This is Why the Apollo 11 Moonwalkers Look Ghostly

Vintage Space iconVintage Space
By Amy Shira Teitel
Sep 7, 2017 9:02 PMNov 20, 2019 12:33 AM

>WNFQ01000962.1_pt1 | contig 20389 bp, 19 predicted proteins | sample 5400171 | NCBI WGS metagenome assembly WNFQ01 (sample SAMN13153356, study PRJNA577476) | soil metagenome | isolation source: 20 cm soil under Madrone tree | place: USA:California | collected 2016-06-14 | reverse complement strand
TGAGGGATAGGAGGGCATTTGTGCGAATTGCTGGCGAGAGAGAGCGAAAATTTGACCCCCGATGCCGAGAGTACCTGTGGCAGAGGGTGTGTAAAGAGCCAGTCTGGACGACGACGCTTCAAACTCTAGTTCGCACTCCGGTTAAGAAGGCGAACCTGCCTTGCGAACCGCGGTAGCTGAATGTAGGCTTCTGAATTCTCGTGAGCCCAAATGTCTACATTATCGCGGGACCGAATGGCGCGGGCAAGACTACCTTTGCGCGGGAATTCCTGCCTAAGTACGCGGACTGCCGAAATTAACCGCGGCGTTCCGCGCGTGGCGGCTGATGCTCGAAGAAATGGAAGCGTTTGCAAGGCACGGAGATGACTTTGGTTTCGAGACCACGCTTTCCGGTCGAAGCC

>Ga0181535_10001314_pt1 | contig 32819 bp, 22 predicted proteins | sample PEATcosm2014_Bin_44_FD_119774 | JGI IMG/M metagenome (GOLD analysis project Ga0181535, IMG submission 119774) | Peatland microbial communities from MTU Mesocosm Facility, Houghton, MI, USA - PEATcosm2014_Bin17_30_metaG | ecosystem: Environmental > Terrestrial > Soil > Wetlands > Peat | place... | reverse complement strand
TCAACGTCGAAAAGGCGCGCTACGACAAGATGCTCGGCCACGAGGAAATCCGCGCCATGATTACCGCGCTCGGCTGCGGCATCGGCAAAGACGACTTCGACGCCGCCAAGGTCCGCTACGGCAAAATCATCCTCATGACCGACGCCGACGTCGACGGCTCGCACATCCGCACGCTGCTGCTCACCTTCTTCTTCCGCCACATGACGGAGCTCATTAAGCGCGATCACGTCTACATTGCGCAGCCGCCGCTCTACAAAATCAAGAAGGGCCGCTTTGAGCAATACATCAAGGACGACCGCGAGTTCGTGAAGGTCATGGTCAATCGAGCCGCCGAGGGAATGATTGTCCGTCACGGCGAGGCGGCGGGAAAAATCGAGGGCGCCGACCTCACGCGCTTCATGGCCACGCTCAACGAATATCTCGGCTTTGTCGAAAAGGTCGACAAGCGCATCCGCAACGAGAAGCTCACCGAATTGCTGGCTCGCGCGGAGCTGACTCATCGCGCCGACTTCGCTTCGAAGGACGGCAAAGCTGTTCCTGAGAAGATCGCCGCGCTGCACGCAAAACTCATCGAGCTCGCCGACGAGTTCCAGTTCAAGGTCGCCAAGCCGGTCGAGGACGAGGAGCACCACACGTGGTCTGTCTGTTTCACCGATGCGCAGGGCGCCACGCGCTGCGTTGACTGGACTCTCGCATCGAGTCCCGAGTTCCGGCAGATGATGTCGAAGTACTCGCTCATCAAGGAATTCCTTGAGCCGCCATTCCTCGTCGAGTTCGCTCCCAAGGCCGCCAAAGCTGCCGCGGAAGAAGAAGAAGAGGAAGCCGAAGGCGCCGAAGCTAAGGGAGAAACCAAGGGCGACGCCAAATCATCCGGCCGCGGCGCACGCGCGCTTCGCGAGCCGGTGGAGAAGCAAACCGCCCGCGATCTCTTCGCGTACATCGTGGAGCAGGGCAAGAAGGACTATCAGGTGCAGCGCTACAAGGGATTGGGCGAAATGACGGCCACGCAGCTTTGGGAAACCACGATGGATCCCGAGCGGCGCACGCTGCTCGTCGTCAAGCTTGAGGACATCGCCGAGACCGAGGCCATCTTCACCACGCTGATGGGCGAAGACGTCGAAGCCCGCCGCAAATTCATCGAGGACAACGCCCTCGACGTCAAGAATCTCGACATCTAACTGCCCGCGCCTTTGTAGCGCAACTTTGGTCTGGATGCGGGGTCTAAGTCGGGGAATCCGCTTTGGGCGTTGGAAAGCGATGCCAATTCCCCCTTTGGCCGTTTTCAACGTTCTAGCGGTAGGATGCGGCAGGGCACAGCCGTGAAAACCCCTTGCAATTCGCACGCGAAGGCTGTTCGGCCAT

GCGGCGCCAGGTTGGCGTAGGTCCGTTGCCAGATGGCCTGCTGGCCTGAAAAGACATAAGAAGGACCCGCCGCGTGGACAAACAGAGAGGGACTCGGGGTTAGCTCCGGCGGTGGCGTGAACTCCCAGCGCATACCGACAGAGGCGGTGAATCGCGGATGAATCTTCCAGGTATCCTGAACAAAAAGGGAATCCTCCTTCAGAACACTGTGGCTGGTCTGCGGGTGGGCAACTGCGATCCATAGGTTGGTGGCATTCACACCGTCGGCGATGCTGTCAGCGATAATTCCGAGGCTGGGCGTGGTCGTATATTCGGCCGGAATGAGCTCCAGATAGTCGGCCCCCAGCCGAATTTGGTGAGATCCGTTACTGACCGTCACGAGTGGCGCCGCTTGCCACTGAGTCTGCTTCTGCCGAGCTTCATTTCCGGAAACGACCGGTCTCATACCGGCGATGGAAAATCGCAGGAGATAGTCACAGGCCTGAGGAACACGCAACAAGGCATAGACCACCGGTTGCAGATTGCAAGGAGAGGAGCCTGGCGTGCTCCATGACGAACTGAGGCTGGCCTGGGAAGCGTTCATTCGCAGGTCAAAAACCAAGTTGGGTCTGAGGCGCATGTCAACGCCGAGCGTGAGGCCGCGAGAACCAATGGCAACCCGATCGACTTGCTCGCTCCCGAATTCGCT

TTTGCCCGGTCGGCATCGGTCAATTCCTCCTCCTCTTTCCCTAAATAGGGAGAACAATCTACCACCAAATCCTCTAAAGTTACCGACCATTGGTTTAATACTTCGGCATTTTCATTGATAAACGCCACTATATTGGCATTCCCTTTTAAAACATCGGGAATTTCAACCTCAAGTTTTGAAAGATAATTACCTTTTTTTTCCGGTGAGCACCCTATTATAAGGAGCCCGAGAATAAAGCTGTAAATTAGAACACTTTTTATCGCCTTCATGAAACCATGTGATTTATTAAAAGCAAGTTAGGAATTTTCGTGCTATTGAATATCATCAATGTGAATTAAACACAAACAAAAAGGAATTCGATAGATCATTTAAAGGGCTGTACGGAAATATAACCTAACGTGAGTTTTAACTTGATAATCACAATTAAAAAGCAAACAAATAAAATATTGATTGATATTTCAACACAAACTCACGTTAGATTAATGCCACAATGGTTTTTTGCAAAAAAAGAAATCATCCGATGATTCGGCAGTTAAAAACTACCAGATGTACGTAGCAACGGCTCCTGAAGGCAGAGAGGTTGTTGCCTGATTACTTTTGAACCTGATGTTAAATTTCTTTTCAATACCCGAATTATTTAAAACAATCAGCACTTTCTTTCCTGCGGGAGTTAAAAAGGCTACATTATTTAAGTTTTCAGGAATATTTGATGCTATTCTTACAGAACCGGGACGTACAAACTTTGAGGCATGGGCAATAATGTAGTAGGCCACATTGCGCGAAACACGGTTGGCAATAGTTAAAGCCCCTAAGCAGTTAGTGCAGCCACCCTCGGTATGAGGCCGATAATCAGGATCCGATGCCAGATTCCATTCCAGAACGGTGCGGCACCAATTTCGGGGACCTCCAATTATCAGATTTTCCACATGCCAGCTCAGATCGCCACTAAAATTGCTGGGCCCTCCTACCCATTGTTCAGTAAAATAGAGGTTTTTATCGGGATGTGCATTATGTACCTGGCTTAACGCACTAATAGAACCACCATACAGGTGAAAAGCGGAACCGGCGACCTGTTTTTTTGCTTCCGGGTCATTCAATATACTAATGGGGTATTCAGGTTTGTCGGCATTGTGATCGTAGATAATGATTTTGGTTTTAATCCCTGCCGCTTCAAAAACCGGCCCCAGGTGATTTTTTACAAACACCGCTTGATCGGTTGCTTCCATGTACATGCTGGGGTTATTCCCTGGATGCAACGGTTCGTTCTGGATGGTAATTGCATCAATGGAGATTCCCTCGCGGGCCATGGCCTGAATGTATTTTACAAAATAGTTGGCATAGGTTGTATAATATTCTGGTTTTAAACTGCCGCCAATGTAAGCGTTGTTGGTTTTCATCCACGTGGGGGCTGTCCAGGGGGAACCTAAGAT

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Ghostly Neil Armstrong and Buzz Aldrin on the Moon. NASA. A close look at the Apollo 11 EVA footage shows ghostly astronauts, which of course has launched speculation that the footage is faked. If NASA could get to the Moon, why couldn’t it capture good video?! The footage wasn’t faked. The poor quality and ghostly look is an artifact from the odd way NASA had to convert the lunar footage to a format that could be broadcast. To understand this, we have to unpack how exactly TVs worked in the mid 20th century.  In the United States at least, the cathode ray tube technology that yielded television in the 1950s remained pretty much unchanged from the 1950s until the 2000s. The black and white TVs gave way to colour without too much change, but then flat screen LED technology took over and our living rooms became less cluttered. But for the moment we’re interested in black and white cathode ray tube televisions, and it all starts with the camera, so let’s start there. Inside an analogue video camera, the image or scene being filmed is focussed through a lens onto a photosensitive plate. That plate is scanned by an electron beam. Two coiled wires around the camera tube deflect the beam so it scans in lines, left to right, top to bottom, covering the whole plate. It does this 30 times every second, which, incidentally, is where we get the standard frame rate of 30 frames a second. As it scans, information is encoded on that electron beam. The brighter the point on a frame the higher the point on the wave. The signal — that beam — is then sent to a monitor. The monitor has its own electron beam, which is changed by the voltage according to information from the camera. The voltage is increased when the wave is higher, corresponding to a brighter point. That electron beam is pushed to the front of the monitor to strike a screen coated with phosphor. Every electron strike yields a point of visible light, and the higher the voltage the brighter the point. The beam scans the monitor’s screen the same way it did the image on the plate in the camera, line by line 30 frames each second, leaving behind points of light mirroring the original filmed scene. Our brains put those dots together to form an image. There are other signals encoded in the beam that help create the video. Synchronizing signals tell the beam when to transmit no light at the end of a line, when to go back up to the top of the screen, and to make sure that the lines are aligned properly to avoid a wavy image. But there’s another element to the video image, a slight complication born of the technological limits of the era. The image we see on a screen is the glow of an electron hitting the phosphor on the faceplate. Each point glows then fades. If the electron beam scanned the screen top to bottom, the image at the top would be faded by the time the image was shown on the bottom. The solution was to break up each frame. A standard broadcast frame has 525 lines, so each frame is broken into two fields with 262.5 lines each, which also means the 30 frames a second becomes 60 fields a second when you’re interlacing the image. The beam fills in all the odd numbered lines first and then returns to the top to fill in the even numbered lines. It’s a process called interlacing — two fields of video are put together to create one frame. Another electrical pulse in the beam ensures the two fields are properly interlaced with one field coming in a half line after the other, and it all happens so fast our brains just see a clean image. As we know from the name — cathode ray tube — this technology relied on tubes. It was the tube inside the monitor that generated the electron beam inside a vacuum vessel, hot wires providing the electron beam, and coiled wires deflecting the beam so it could scan the plate or screen. It was a hot, heavy system that drew a lot of power. And none of those are things you want to have when you’re working on the Moon. So NASA used a simpler camera for Apollo 11’s moonwalk. For simplicity’s sake, Apollo 11 used black and white cameras, which had the added benefit of using less bandwidth when the signal was sent from the Moon to the Earth. The camera had one imaging tube that scanned at just 10 frames a second with 320 lines per frame. There was no interlacing. The bandwidth of was also low, 0.4 MHz vs. 5MHz for what was then standard broadcast. Adding to the low quality video, the vidicon type of imaging tube caused a lag, adding a bit of a smeariness to the image. Bandwidth and smeared image aside, the 10 frames per second, 320 lines, and no interlacing was a wholly incompatible type if image that couldn’t be seen on pretty much any TV system in the world when it came back from the Moon. Before it could be broadcast it had to be converted by systems installed at certain ground stations, generating the right kind of broadcast signal. This was a two-stage process. First, another vidicon camera was set up facing a TV screen showing the lunar footage. This camera recorded the video at a rate of 60 fields per second but only when there was a full image on the screen. This meant that the converted image video had a full image every tenth of a second. Only one out of every six fields contained an image. So the next step was replacing the missing five fields. To do this, the good frame was recorded onto a magnetic disk then replayed five times. This yielded the necessary 60 fields per second for the 262.5 lines, the same as 30 frames per second of the full frame of 525 lines. The signal was ready for broadcast around the world via radio dishes, the same way TV was always broadcast at the time. The repetition of frames, however, give the footage that super low quality, ghostly look. [embed][/embed] Even if it’s not great, we’re lucky to have had a live broadcast of Apollo 11’s landing at all. The mission was about politics and technology, not about television. Wally Schirra somewhat infamously resisted live TV broadcasts from Apollo 7, arguing that it would interfere with the primary goal of the mission in supporting the eventual landing on the Moon. But when Apollo 8 broadcast a live image of Earth from the Moon around Christmas in 1968, audiences were glued to their televisions and NASA realized that sharing the landing live with the world would not only have an impact on everyone, it would impact how the world remembered the program. The original plan to send Apollo 11 with only a 16mm movie camera without enough film to record the whole moonwalk was scrapped in favour of this somewhat awkward system for bringing live images from the Moon to the world. Curious how we got that first shot of Armstrong walking down the LM ladder if no one was on the surface? I've got a video about that right here: [embed][/embed] Source: How Apollo Flew to the Moon by David Woods; Basic TV Technology: Digital and Analog by Robert L. Hartwig;